Jewish holiday begins

STEUBENVILLE – Passover, the Jewish holiday commemorating the Jewish exodus from bondage in Egypt, began at sundown Monday and continues for the next eight days.

Although the day celebrates the liberation from slavery and oppression, the day originally was a time of harvest for the Jewish people. During ancient times a family would travel to Jerusalem to make a sacrifice, known as a Pesach. An animal would be slaughtered and a meal prepared.

The religious holiday evolved over the millennium to become a time of symbolism, prayer, song and celebration.

For Jewish people currently, Passover is a time to reflect, remember and celebrate their release from the misery and horrors of the bondage imposed by an ancient pharaoh more than 3,500 years ago.

Fearful the Hebrews might join his enemies, the pharaoh enslaved the Hebrews. Moses, leader of the Hebrews, sent plagues to convince the pharaoh to loosen his grip.

The pharaoh let the Hebrews leave after the ninth such plague, but then changed his mind. The last and most terrible plague included the death of all first-born sons in Egypt.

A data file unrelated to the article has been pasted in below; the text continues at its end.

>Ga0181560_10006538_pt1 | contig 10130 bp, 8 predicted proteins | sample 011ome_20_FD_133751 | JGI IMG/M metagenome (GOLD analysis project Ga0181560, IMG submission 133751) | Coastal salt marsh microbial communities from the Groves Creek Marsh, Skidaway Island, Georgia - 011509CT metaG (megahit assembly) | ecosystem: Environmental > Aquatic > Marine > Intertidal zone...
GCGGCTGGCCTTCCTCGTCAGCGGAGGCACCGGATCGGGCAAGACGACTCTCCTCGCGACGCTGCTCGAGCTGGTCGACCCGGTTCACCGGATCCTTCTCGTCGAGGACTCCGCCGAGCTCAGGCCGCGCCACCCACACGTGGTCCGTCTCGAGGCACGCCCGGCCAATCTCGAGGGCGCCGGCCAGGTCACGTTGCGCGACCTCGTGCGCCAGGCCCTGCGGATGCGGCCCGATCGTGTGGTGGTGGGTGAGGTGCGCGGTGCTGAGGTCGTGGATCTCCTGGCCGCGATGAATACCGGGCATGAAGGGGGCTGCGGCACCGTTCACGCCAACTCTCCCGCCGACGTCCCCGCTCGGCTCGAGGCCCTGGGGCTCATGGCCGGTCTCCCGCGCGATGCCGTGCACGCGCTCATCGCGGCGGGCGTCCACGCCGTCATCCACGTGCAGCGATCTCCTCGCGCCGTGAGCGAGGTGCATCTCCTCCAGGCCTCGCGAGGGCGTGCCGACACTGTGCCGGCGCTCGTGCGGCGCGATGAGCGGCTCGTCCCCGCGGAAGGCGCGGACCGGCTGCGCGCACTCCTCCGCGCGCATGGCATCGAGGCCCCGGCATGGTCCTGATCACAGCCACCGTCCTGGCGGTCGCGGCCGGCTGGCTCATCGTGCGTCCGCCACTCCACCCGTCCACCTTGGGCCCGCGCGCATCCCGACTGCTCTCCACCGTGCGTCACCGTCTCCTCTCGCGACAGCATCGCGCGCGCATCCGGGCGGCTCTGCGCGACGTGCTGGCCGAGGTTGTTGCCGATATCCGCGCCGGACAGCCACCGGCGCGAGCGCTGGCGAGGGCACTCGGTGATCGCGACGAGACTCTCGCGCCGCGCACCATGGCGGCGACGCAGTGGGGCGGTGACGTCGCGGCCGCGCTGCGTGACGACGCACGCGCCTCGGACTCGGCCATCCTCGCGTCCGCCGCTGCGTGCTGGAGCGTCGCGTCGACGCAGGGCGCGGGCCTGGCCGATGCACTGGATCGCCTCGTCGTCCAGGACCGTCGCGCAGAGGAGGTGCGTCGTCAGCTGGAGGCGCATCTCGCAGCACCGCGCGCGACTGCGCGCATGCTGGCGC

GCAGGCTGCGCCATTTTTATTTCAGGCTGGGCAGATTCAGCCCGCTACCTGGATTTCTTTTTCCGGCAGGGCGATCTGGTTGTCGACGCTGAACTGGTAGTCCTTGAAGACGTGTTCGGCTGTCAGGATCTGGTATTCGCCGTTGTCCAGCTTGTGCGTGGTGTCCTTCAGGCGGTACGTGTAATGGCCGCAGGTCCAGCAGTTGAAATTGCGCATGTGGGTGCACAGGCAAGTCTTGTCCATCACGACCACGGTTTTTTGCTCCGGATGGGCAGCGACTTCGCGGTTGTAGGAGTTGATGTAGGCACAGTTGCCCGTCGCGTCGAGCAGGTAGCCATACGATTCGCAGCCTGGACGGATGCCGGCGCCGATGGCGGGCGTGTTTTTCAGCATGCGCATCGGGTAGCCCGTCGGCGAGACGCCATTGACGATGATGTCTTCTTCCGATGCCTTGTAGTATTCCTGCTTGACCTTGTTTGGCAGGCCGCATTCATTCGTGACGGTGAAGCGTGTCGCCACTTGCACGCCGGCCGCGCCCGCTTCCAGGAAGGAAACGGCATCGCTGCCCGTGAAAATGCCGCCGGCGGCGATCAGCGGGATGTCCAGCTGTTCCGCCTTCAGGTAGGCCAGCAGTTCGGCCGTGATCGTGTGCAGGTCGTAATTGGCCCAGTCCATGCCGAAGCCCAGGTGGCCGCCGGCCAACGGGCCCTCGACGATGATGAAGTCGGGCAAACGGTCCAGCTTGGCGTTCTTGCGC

The Hebrews were told by Moses to brush the blood of animals on the doors and lintels, protecting them from the Angel of Death, which passed over Egypt during the last plague.

The pharaoh again let the Hebrews and Moses leave, only to change his mind again and send his armies after the Jews. Moses through God parted the waters of the Red Sea for the fleeing Hebrews, only to let the waters drown the chasing armies.

Jews celebrate Passover through Seder, or the Passover meal, which is Hebrew for the word “order.”

Prior to the meal, family members read the Passover Haggadah, or “Legend.” The youngest family member asks the question, “Why is this night different from all other nights?”

The question is answered by the history of the Jewish exodus, which includes the story of the Israelites in Egypt, their becoming slaves and ultimate rescue through the grace of God.

Four cups of wine and food eaten during the ceremony symbolize the food of the times, which also includes Matzah, known as “the bread of affliction.”

The bread, which is a reminder of the poverty Jews suffered under Egyptian rule, is segregated into three loaves, one of which is broken in two.

The broken loaf, which is known as Afikomen, Hebrew for “dessert,” traditionally is hidden by the adults of the family or stolen and held for ransom by the children. The meal isn’t complete until the missing bread is found.

Karpas is the green, leafy vegetable, such as parsley or lettuce, which represents a new birth and the return of spring. The Karpas is traditionally dipped in salt water, which represents the tears and sweat of the oppressed and their struggle to be free.

Bitter herbs such as horseradishes stand for the bitterness of being under bondage, while a roasted egg and shank bone represent life, nature’s cycles and the lambs slaughtered for the paschal sacrifice.